Sorting a water schedule will greatly benefit your bonsai trees growth, and once you are in a routine it will become a lot easier to remember to do and your tree will thank you for it. The first important step to watering your bonsai is to check the dampness of the soil to discover if your tree actually needs a drink.
A bonsai tree can suffer if it goes without water for a short period of time especially in peak summer, with bonsai roots unable to access the ground’s moisture and especially if you have an indoor bonsai forgetting to water your tree on time could cause the soil to completely dry out.
Interestingly though, bonsai’s are more commonly drowned by excessive watering rather than suffering from drought. This is because if there is too much stagnant water it will starve the roots of oxygen which will cause them to die and rot. So caution must always be taken before watering.
One of the best bonsai tree care tips is the chopstick test method to check the dampness of the soil which sometimes can be visually deceiving. If you have repotted your bonsai tree and used your own soil mix, deciding whether your tree needs watering can be easier as a looser soil can be scratched back, but if your soil has become quite compacted or if you are still not 100% certain that the deeper roots require watering or not, certainly use this method to help.
The Chopstick test
Take a softwood chopstick eg: a kebab stick and push it straight into the soil, careful to avoid any roots, to the bottom of the pot. Often the corners of the pot are best. Leave this for 20 minutes to allow it soak up any moisture (if there is any), then remove to check by gently feeling the buried end. If the stick is moist then no watering is needed, if quite dry then it will require watering and if the chopstick feels bone dry then it will require instant watering using the immersion technique (see below).
Keep utilizing the chopstick test to help develop a watering bonsai schedule and to make sure you hydrate your tree when it actually needs it. The regularity will obviously change throughout the various seasons as the bonsai pots and branches heat up or cool down.
Type of Water?
Generally speaking water that is fit for humans is fine for a bonsai tree. But rainwater is best for all plants, but cannot be always accessible. Tapwater is fine however it is good practice to attempt to evaporate as much chlorine as possible by allowing tapwater to stand in an open container for a few hours. You should always try and use water that is at room temperature so as to not shock the roots when they become hydrated, but if it is an especially hot day your tree will enjoy water that is a few degrees cooler to refresh the roots.
How to Water
The best method for watering bonsai is to using a fine rose head on a watering can otherwise it will not be easy to soak your soil evenly. Gently does it, water until it begins to flow out of the drainage holes then pause and wait for a minute. Repeat the process until the pot feels noticeably heavier. Take care to water the whole soil surface especially the area behind the trunk which is often neglected. If the soil is not taking the water and failing to absorb then change to the immersion technique (see below).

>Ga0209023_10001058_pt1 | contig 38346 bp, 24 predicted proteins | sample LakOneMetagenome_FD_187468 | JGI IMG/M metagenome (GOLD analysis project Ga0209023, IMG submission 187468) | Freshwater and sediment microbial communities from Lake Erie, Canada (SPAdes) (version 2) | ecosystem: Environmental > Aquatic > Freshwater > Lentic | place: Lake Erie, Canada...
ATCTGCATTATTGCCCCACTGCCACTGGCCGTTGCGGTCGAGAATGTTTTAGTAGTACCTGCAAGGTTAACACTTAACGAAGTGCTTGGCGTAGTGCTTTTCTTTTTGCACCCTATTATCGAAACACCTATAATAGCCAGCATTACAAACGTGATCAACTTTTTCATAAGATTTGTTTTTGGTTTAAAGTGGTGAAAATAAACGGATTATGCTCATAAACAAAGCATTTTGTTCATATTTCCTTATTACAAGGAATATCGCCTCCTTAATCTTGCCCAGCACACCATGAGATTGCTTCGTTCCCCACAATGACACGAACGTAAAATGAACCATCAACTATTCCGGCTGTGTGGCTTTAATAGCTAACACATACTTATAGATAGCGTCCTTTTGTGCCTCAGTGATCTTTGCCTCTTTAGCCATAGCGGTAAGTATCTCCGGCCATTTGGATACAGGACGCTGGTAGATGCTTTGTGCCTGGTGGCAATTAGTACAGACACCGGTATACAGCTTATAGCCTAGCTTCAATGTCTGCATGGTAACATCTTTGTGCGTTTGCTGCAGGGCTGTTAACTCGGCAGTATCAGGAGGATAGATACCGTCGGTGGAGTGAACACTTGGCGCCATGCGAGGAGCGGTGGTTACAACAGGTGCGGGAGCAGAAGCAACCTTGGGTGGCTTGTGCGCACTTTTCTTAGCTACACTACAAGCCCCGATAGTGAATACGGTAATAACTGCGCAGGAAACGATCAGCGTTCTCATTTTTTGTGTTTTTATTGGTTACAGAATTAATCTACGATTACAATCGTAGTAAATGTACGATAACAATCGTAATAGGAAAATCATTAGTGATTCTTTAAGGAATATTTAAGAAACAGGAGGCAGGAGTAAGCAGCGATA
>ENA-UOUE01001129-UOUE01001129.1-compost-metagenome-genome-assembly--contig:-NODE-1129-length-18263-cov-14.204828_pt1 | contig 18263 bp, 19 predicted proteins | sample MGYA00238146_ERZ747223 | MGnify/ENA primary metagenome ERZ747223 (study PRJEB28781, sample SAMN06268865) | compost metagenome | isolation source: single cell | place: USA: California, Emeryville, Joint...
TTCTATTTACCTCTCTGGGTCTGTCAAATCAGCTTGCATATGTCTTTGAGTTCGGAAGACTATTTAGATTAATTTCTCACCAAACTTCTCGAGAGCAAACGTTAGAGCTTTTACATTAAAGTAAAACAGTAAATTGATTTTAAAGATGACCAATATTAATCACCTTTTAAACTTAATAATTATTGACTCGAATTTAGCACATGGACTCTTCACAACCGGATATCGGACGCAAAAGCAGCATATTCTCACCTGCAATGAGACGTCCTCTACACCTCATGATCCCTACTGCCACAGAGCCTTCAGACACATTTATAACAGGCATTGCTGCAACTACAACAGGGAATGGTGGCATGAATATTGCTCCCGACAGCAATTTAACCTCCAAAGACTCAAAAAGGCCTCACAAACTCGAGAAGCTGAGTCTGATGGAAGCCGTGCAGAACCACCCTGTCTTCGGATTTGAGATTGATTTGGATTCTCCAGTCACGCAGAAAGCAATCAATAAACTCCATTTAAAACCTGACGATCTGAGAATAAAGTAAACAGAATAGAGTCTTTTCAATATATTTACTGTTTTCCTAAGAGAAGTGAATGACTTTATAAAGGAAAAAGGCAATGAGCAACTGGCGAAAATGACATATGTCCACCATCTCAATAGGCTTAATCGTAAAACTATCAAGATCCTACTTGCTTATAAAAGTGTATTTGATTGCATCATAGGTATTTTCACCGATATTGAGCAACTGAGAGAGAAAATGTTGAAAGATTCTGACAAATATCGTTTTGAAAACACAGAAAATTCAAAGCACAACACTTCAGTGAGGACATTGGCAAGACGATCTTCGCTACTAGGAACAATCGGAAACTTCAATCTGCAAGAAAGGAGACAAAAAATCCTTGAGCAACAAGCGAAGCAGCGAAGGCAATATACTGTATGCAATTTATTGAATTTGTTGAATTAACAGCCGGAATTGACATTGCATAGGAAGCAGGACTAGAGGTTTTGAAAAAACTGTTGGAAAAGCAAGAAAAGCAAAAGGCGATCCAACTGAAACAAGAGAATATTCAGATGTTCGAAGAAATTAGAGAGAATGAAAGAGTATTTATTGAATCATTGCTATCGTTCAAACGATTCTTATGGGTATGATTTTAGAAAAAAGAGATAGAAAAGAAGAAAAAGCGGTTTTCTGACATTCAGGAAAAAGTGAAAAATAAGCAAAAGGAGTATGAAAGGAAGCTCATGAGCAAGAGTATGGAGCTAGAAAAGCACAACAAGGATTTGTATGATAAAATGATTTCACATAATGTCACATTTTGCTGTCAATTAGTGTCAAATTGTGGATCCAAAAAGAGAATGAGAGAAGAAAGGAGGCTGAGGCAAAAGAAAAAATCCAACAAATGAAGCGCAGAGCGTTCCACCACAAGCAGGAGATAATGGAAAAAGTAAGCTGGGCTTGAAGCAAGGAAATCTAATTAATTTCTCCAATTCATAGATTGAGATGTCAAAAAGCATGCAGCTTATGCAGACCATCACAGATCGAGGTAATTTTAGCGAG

Misting your bonsai tree is an especially good idea if your specimen is kept indoors, this will help combat the dry inside conditions. Spraying the underside of the leaves as well as their tops with a hand spray bottle will help refresh the leaf and provide some much needed moisture.
Immersing your bonsai tree is generally an emergency technique when your soil has dried out so it fails to absorb any water or if your bonsai is in a clay-based soil that has become compacted. To follow out the immersion technique, place your pot slowly into a bowl of room temperature water (see diagram below) until the soil is covered by the water. Air bubbles will then rise from the soil, leave until the air bubbles stop which means the soil is wet through (this can be up to 30 minutes). When lifting the pot from the water it should feel noticeably heavier otherwise it means that it is not damp throughout the soil.
This should not be a regular technique otherwise clay-based soils will become even more compact and gradually solidify, repotting your bonsai tree is then a necessary procedure to ensure you correctly care for your bonsai.
Automatic Bonsai Watering Methods
If you are heading away on holiday then an automatic watering bonsai system may be a necessity for you to maintain your tree’s hydration, however there are plenty of factors to consider before relying on such a system. Continuous drip systems in theory are a good idea but they do not factor in the weather (if your bonsai is outdoors) and also the reservoir has the potential to run out if not calculated correctly. Soil sensors are a useful solution and potentially the most reliable but also a capillary type system such as the Hydrospike (pictured right) which keeps your bonsai tree soil moist and prevents over-watering or under-watering. It works by an automatic capillary action, drawing water from a nearby container when the surrounding soil dries. The Spike replenishes the moisture at the same rate your plant draws it from the soil.
Regardless of the method you choose, be sure to test it out for at least a month to check the efficiency of the automatic system you have decided to use.